The 7 Best Ski Resorts in Utah
Utah is the place to be if you're after both quality and quantity when it comes to stellar ski resorts.
Each year, Mother Nature blesses the state with an average of 500 inches of snow, some 40 snowstorms, and what Ski Utah describes as "18 monster dumps." With plenty of challenging mountain terrain for experts and easy slopes for beginners, Utah has rightly earned its spot as one of the top ski destinations in the country.
Utah also happens to be home to two of the three skiers-only resorts in the country, with Alta and Deer Valley (the third is Mad River Glen in Vermont). But not to worry, snowboarders have their place here as well, especially in its park scene and backcountry trails.
As a bonus, many of these Utah ski resorts are located within about an hour of the Salt Lake City airport, making them easy to access from just about anywhere in the country.
Beyond hitting the slopes, these resorts offer everything from walks through the snowy woods to flying through the trees on a crisp winter zip line.
Ready to plan a visit? Here are seven of the best ski resorts in Utah for your next trip out west.
Related: 10 Best Ski Resorts in the U.S.
Park City Mountain Resort
With more than 330 trails and more than 7,300 acres to ski and ride, Park City is a place where everyone can feel welcome and find space to take their turns. Ski right to Main Street when you're ready to swap out your boots for après-ski shoes and go for a stroll along the picturesque streets filled with shops, bars, and restaurants. Later, take in the town's mining past with a free tour on skis during which you'll explore historic mining buildings sprinkled around the resort.
Deer Valley Resort
This resort is a skiers-only paradise. Sorry riders, but no snowboarding allowed. The resort offers 103 runs over more than 2,000 acres of woodland terrain. Perfect your skills by heading out with an Olympic athlete for a lesson, or go on a complimentary ski tour to acquaint yourself with the mountain and learn about its history. Later, drop off your skis with the resort's complimentary ski storage so you can go straight to dinner or a drink without having to worry about where to put your gear.
Sundance Mountain Resort
In 1969, Robert Redford purchased a plot of land south of Salt Lake City that would soon become the legendary Sundance Mountain Resort. The resort is smaller than some of its nearby counterparts, with just 44 runs over 450 acres, but what it lacks in acreage, it makes up for with quality green, blue, and black runs for all skill levels. After a day on the slopes, enjoy dinner in the Tree Room, where you'll eat surrounded by Native American art from Redford's private collection, or head out on a winter ZipTour, speeding over Mount Timpanogos at 65 miles per hour for an unmatched thrill. Sign up for a free mountain tour to learn the ins and outs of the slopes, or try some night skiing before hitting the hay (a good part of the mountain is open for skiing several nights each week).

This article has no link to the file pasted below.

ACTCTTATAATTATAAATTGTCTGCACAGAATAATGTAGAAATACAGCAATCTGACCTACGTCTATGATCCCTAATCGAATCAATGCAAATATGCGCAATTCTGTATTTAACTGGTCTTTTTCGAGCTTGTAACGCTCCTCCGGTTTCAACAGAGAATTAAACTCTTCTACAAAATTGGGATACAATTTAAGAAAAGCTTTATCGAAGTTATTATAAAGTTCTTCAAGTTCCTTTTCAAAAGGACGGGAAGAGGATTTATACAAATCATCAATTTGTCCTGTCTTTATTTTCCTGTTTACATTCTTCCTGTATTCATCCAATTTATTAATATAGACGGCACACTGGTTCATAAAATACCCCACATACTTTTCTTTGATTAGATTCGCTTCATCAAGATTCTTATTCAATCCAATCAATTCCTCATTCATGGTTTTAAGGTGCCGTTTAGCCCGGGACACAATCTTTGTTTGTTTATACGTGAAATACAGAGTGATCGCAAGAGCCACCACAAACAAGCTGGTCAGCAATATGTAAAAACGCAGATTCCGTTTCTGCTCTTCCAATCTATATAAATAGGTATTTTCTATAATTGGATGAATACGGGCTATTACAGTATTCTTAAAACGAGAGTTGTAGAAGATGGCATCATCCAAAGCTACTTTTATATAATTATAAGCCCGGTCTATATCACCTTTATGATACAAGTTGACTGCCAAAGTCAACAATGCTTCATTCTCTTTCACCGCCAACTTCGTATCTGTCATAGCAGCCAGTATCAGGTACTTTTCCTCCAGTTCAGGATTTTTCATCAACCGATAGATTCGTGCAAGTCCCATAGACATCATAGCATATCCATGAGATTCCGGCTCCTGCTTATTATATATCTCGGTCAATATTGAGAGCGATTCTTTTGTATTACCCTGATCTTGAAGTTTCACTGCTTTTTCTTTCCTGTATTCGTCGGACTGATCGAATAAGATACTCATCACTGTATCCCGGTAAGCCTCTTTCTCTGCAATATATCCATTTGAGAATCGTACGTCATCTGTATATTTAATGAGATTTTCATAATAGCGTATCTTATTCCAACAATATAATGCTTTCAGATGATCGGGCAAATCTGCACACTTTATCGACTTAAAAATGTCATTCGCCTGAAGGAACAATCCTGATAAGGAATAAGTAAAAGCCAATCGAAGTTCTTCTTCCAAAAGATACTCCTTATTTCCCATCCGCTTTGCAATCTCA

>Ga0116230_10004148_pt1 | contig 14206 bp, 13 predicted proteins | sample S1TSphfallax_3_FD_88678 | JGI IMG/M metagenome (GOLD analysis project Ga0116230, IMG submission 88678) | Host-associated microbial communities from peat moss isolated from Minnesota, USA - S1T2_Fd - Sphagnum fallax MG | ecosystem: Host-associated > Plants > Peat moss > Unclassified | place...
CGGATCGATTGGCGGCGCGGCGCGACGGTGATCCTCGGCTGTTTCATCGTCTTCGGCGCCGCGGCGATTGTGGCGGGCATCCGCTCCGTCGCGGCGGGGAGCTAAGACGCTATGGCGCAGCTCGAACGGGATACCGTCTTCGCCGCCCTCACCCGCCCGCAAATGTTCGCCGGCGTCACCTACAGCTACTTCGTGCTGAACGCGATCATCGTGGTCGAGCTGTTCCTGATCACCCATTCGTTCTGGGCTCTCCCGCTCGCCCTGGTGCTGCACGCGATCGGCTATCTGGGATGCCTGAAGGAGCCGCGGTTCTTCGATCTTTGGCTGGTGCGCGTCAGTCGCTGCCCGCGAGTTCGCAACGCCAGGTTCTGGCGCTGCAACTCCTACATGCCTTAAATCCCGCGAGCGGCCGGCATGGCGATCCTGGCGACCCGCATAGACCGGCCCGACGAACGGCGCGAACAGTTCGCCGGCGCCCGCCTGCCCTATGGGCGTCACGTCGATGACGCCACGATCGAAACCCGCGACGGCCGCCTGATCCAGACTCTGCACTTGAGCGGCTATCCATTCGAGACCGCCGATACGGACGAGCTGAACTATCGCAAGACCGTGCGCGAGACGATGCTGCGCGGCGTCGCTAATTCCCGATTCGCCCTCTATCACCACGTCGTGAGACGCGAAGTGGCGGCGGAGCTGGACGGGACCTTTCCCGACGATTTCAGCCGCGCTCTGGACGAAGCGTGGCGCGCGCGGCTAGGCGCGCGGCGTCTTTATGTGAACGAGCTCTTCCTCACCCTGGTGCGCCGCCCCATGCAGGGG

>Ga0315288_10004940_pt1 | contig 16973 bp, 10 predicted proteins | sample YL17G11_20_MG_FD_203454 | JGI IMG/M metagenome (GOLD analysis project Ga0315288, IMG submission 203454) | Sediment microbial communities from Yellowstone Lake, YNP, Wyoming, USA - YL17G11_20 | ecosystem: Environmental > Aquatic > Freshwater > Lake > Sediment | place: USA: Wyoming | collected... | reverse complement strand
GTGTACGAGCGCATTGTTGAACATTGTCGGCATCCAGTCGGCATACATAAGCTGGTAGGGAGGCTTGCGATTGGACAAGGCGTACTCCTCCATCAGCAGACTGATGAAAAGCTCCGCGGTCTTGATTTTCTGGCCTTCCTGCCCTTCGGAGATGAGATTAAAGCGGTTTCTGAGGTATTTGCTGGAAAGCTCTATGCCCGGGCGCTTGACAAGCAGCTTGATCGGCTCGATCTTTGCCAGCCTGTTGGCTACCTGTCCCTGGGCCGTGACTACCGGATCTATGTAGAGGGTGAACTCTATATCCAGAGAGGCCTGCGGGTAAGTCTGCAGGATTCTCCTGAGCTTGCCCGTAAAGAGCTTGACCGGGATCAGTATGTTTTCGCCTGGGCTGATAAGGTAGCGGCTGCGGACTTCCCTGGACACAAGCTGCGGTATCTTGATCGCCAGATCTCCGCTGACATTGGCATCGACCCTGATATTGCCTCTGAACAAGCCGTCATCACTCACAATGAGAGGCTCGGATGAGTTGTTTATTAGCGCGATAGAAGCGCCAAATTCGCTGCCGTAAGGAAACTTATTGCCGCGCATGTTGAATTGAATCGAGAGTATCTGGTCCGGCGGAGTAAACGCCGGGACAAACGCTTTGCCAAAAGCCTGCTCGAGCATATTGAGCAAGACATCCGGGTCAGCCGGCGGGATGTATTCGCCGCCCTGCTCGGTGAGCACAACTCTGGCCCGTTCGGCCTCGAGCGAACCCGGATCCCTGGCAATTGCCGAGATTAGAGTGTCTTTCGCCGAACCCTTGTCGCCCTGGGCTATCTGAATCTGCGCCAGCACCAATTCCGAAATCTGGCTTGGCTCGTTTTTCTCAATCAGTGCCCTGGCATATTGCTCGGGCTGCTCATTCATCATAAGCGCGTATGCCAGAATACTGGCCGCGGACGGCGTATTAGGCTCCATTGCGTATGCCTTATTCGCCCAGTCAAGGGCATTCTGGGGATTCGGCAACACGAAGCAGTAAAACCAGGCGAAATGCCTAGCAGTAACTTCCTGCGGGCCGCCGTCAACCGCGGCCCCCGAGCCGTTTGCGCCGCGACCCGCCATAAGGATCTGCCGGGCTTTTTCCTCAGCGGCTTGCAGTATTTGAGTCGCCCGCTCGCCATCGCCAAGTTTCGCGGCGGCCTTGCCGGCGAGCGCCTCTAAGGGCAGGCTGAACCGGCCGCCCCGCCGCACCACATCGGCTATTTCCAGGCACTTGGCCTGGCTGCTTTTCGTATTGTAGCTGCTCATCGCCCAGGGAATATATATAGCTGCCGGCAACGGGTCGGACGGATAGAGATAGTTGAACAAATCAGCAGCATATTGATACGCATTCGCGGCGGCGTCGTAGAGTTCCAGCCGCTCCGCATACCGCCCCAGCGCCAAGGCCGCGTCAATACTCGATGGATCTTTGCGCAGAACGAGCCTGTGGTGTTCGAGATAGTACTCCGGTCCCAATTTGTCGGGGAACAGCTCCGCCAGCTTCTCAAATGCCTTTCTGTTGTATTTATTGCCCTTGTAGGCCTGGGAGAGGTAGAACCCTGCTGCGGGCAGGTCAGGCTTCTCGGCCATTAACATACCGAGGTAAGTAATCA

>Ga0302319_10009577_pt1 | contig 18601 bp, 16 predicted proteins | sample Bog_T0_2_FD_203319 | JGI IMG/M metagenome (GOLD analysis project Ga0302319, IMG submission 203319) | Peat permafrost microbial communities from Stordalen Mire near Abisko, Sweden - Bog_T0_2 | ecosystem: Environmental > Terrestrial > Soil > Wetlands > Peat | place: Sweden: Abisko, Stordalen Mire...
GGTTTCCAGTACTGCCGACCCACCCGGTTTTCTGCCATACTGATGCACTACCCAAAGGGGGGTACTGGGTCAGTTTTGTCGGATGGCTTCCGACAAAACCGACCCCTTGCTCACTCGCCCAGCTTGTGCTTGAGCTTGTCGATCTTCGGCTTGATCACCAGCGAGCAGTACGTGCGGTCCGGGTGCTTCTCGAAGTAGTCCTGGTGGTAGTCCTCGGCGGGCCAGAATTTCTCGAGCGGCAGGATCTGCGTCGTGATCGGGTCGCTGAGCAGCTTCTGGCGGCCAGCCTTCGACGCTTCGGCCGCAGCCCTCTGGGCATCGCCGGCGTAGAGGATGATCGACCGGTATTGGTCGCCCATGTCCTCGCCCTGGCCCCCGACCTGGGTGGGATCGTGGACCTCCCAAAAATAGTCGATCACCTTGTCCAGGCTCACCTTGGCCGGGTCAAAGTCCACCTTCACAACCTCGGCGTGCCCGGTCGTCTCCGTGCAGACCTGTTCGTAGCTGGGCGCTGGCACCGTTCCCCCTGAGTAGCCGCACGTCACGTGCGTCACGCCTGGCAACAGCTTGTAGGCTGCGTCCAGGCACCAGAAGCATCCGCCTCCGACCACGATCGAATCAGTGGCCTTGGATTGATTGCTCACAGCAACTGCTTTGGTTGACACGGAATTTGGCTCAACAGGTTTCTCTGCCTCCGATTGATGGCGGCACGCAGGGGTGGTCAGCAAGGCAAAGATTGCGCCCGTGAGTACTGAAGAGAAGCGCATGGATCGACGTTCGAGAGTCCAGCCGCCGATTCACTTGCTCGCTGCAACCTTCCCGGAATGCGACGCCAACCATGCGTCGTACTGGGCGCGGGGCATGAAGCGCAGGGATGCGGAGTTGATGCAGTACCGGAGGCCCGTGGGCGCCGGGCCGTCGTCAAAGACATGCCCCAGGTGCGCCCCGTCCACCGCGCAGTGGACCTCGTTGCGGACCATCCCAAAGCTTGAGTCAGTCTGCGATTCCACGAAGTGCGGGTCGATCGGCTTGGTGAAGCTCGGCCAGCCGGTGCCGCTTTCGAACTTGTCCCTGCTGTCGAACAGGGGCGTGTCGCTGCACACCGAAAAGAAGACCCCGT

Looking for a real challenge? Head to Snowbird, get off the manicured runs, and try a backcountry ski tour. The tour will test your limits —and turning ability — as you bob and weave through the trees. After you've made it out of the woods, make your way to the top once again with a ride on the resort's 1.6-mile aerial tram and watch the sunset with a beer or hot chocolate in hand. Or, if you somehow still have some gas left in the tank, snap on a pair of snowshoes and traverse the mountain on foot for a unique perspective.
Ski 1,875 vertical feet down 66 trails across more than 1,000 acres, all on one mountain. While Brighton may not have the plethora of activities (like tubing or snowmobiling) that other area resorts offer, it's one of Utah's best for families, especially those who are looking to get their kids on the hill for the first time. That's because up to two kids (10 and under) can ski for free with a pass-holding or paying adult. The varied terrain has trails for skiers with a range of experience levels, which means there's a run for all ages and abilities.
Alta Ski Area
This mountain calls itself a ski area, rather than a resort, because the ethos is all about the slopes themselves. Snowboarding is not allowed at this mountain, which sees an average of 547 inches of snow each year, blanketing more than 116 runs across 2,614 acres. If you're open to an epic ski adventure, explore the mountain's extensive backcountry opportunities, including snowcat skiing and heli-skiing.
Solitude Mountain Resort
Ski or snowboard across 1,200 acres and 80 different runs at this mountain resort, first founded by a uranium mining tycoon in the 1950s. While there are some beginner trails, this mountain is geared toward skiers and snowboarders with experience (90% of the trails are designated intermediate or advanced/expert level). Guests looking for a break from the mountain can explore more than 12 miles of Nordic trails, all of which offer seclusion and a chance to connect with nature.